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Gems in the Gospel of John

Part 51 – John 12:12, 16

Jesus enters Jerusalem

The next day the great crowd that had come for the festival heard that Jesus was on his way to Jerusalem. They took palm branches and went out to meet him, shouting, “Hosanna!” … “Do not be afraid, Daughter Zion; see, your king is coming, seated on a donkey’s colt.”

This is usually called the Triumphal Entry but how much triumph there was in it is a matter for dispute. Perhaps it should rather be called the well-timed entry because Jesus had clearly decided that he wanted to be crucified (WANTED to be CRUCIFIED!!!) on the day of the Passover so he had carefully organized things so that that would happen. The other gospels tell us that he arranged for two disciples, who may or may not have been two of his inner circle, to fetch the donkey and it even sounds as though he had arranged with the owner of the donkey to borrow it without most of his disciples knowing what he had done.

He wanted to be convicted and judiciously murdered. He went about that by doing something that would really upset the Jewish leaders. He may even have made sure there were some people in the crowd to start the chanting of the Psalm and create the general excitement. The Psalm that was used was number 118, where we read, “Lord, save us! Blessed is he who comes in the name of the Lord. … With boughs in hand, join in the festal procession.” Just to make matters worse, or better from his point of view, he made sure they added words from Zephaniah 3: 15, “The Lord, the King of Israel, is with you;” thus making sure he fitted in with Zechariah 9: 9 where it says, “See, your king comes to you, righteous and victorious, lowly and riding on a donkey”.

So this all appeared to be an open claim to kingship. The crowd were interpreting it as a conquering hero act. We may be sure the Roman authorities and the Jewish leaders, who will have been closely watching what was going on, will have come to the same conclusion. It all looked like the first move in a revolt against the rule of Rome and those Jews who were profiting by the help they gave to the occupying authorities.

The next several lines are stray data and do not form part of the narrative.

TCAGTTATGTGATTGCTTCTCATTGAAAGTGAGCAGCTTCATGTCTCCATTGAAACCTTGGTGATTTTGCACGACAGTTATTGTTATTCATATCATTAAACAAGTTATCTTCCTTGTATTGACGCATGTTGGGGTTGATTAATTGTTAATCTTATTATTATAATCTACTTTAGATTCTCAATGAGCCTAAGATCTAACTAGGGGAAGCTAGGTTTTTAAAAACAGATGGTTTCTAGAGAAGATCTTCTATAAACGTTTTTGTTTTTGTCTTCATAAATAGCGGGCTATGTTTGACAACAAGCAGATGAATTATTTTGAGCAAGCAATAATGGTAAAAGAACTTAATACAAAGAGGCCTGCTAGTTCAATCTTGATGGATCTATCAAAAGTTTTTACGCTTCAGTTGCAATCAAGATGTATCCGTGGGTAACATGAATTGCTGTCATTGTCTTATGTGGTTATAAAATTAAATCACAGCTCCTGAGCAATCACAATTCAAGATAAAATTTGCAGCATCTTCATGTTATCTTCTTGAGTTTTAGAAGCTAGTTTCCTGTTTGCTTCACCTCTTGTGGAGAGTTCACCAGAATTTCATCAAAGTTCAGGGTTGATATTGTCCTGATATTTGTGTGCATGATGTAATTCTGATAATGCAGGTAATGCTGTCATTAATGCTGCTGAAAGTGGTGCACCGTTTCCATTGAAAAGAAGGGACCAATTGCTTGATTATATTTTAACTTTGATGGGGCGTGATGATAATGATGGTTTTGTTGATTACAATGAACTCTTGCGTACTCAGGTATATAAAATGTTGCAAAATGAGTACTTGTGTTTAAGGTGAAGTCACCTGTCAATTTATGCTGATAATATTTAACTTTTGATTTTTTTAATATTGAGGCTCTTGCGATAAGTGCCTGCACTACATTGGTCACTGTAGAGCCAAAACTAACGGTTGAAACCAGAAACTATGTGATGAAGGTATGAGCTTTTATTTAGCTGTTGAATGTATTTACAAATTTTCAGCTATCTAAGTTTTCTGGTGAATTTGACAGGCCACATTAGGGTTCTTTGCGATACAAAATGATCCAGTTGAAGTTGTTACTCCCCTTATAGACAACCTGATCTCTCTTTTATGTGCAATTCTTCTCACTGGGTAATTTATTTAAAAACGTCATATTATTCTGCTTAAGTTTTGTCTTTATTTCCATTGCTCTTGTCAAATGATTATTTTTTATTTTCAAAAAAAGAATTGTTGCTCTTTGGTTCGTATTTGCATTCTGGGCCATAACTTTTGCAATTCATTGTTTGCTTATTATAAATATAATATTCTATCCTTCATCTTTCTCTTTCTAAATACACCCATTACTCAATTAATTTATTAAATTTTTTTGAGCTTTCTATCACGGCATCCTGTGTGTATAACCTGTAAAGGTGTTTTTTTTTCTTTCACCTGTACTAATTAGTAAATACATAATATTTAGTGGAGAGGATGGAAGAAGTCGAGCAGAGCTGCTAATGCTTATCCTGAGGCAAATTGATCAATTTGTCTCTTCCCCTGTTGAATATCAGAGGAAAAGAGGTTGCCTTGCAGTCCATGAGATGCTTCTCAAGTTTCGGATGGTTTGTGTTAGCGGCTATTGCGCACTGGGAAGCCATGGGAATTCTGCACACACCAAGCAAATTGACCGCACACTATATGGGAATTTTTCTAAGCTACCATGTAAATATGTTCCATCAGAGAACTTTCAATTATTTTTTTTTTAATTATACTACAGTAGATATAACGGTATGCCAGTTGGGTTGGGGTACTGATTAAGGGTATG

The next day Jesus cleared the Temple courts, as John recorded in chapter 2, just to make doubly sure of his death! That is what the Son of the Living God did for us, for you, for me.

Once a year most churches celebrate Palm Sunday (also called Passion Sunday). When we are involved it is important that we grasp the full significance of what is well expressed in the old hymn: “Ride on, ride on, in majesty/In lowly pomp ride on to die.” It is an act of remembrance, but we need to remember not just this moment of apparent triumph, but the deep and lasting triumph that was only achieved through death, the grave and resurrection.

We are told that, “at first his disciples did not understand all this. Only after Jesus was glorified did they realize that these things had been written about him and that these things had been done to him.” So it is with us. We too will not at first grasp much of the significance of what Jesus did for us. Indeed, to a considerable extent we never will be able to get our minds and hearts properly round how the Son of God could die for us, what that means for us, how that should affect our day-to-day living and where we shall end up as a consequence.

But with the gift of the Holy Spirit to help and encourage us we walk on, hand in hand with Jesus. What glory is ours! Hosanna and hosanna and hosanna.

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